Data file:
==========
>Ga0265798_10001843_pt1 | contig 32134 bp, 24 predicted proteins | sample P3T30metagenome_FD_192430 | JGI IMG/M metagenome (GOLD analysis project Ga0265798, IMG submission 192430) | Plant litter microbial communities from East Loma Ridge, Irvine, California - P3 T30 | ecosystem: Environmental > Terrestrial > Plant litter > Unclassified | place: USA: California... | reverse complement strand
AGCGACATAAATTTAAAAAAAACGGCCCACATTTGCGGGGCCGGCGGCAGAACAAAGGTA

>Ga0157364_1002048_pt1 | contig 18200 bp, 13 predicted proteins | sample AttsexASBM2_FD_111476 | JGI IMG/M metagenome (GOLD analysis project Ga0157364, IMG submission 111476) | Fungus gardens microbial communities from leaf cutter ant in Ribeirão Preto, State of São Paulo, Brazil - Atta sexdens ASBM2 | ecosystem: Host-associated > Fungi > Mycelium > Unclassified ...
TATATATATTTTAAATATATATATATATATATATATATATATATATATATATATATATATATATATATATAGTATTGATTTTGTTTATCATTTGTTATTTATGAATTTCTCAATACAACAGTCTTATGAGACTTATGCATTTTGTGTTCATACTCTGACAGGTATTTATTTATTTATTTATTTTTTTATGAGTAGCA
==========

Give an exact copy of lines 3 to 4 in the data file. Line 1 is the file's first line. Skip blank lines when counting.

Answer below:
>Ga0157364_1002048_pt1 | contig 18200 bp, 13 predicted proteins | sample AttsexASBM2_FD_111476 | JGI IMG/M metagenome (GOLD analysis project Ga0157364, IMG submission 111476) | Fungus gardens microbial communities from leaf cutter ant in Ribeirão Preto, State of São Paulo, Brazil - Atta sexdens ASBM2 | ecosystem: Host-associated > Fungi > Mycelium > Unclassified ...
TATATATATTTTAAATATATATATATATATATATATATATATATATATATATATATATATATATATATATAGTATTGATTTTGTTTATCATTTGTTATTTATGAATTTCTCAATACAACAGTCTTATGAGACTTATGCATTTTGTGTTCATACTCTGACAGGTATTTATTTATTTATTTATTTTTTTATGAGTAGCA